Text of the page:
A wordsmith might argue that passionate philanthropy is redundant. After all, isn’t philanthropy in its essence the ‘love of humankind’ and isn’t ‘love’ a passion?
Nevertheless, all of us have probably seen or heard a case for giving delivered dispassionately. Sometimes the case is so compelling that it survives the dry delivery of the message.
I still recall a direct mail appeal in the 1980’s for international disaster relief that was wildly successful. The situation was urgent and the lead story on nightly television news for days. The passionate letter invited folks to help raise $25 million for the cause and produced $36 million with each donor receiving an acknowledgment.
When the magnitude of the success was clear, a special ‘thank you’ letter with no appeal and no response device was sent to announce the success. It produced $9 million in additional gifts.
People Make The Difference
But back to the subject of passionate philanthropy. It starts, of course, with a case worthy of support.
However, as our namesake Be Haas was fond of saying, she never saw a case statement raise a dime. The passion is supplied by people and that includes all of us in the development profession.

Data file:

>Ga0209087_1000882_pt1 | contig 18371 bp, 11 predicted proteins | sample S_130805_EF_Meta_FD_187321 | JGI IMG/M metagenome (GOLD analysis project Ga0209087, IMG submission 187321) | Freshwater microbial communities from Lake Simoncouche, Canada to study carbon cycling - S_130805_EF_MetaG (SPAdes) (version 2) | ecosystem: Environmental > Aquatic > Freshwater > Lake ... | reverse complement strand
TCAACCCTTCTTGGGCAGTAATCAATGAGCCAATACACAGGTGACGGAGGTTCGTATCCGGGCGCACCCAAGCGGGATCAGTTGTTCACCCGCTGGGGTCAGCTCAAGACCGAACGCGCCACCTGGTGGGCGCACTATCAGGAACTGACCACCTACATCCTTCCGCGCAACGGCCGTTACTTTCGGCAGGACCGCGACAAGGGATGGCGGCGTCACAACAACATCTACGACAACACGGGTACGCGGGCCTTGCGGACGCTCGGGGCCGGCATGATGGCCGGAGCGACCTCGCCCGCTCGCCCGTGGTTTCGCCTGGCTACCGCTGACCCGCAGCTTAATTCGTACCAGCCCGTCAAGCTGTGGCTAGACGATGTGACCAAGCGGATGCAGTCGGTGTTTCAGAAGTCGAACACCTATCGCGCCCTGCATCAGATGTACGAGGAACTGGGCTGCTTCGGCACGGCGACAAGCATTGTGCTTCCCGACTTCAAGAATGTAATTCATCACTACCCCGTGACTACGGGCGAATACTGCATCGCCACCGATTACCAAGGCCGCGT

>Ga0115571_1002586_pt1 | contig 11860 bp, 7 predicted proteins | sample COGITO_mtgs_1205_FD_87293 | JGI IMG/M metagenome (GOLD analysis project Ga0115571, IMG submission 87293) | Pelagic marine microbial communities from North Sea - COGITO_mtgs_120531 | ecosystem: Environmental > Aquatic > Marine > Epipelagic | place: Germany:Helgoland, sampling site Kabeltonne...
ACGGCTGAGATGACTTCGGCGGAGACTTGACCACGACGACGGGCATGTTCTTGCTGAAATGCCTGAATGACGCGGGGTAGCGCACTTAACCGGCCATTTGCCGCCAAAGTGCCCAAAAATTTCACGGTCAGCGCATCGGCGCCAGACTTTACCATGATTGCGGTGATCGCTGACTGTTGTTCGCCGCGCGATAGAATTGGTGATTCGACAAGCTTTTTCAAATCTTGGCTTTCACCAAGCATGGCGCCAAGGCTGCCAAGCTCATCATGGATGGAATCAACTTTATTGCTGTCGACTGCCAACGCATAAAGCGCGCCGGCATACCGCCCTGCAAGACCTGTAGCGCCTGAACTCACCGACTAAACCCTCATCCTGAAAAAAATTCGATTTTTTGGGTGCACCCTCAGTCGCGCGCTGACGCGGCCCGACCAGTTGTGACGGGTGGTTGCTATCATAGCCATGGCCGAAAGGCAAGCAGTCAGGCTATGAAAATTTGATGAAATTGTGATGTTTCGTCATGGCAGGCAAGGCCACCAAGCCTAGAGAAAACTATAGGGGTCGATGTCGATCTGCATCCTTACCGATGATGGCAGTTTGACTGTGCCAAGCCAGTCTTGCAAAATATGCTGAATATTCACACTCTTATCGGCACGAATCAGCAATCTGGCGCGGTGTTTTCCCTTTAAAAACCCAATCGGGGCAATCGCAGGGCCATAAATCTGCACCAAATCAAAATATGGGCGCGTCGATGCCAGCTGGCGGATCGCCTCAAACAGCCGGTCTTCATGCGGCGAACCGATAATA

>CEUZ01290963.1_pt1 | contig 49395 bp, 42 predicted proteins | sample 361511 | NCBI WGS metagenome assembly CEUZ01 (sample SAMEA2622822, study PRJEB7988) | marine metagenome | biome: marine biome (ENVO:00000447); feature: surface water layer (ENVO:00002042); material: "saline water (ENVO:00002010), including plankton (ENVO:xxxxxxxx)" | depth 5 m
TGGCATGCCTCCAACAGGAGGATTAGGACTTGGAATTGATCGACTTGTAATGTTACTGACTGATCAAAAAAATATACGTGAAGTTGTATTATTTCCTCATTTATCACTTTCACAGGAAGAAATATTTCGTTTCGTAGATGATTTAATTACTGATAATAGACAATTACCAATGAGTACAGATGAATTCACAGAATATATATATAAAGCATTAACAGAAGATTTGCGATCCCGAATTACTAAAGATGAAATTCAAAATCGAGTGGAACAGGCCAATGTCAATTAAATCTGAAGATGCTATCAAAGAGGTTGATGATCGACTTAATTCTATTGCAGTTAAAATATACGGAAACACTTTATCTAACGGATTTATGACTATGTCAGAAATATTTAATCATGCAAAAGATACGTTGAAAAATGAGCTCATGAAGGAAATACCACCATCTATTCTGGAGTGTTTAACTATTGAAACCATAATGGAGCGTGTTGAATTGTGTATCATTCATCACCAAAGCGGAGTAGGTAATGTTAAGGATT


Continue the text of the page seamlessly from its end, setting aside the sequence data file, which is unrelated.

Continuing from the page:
Ideally our President/CEO/Executive Director is a visionary leader whose passion for our cause comes through loud and clear. Add to that volunteer leaders who embrace our mission and vision with a passion such that they have made their gifts at a stretch level and are enthused about asking others to join them.
This combination of a strong case and strong volunteer and professional leadership is a great formula for successful philanthropy. Here, you can read the story of one such volunteer leader who used her passion for philanthropy to change the lives of others.
As development professionals we may see our role as simply orchestrating the presentation of the case by passionate leaders. However, the reality in most cases is that we will be the person presenting the case.
We do that best when we are passionate about the cause and that means adhering to the same principle we ask of our leaders: ‘Don’t ask others to do what you have not done yourself.’
So, make your own gift first.
Support the annual fund with a gift appropriate to your means that qualifies for recognition. If you cannot make a major gift, make a special gift. You should have a will and include in it a bequest to your cause.
We should practice what we preach.
And if you like your cause but are not passionate about it and thus see your work as just a job, look around. In the world of development the demand for good development professionals far outstrips the supply.
So, there are opportunities to align your passion with your cause. But, if you are not passionate about philanthropy you might want to consider another career field where you can be passionate.
There are few greater joys than doing something you love and getting paid for it.
What makes you passionate about your cause?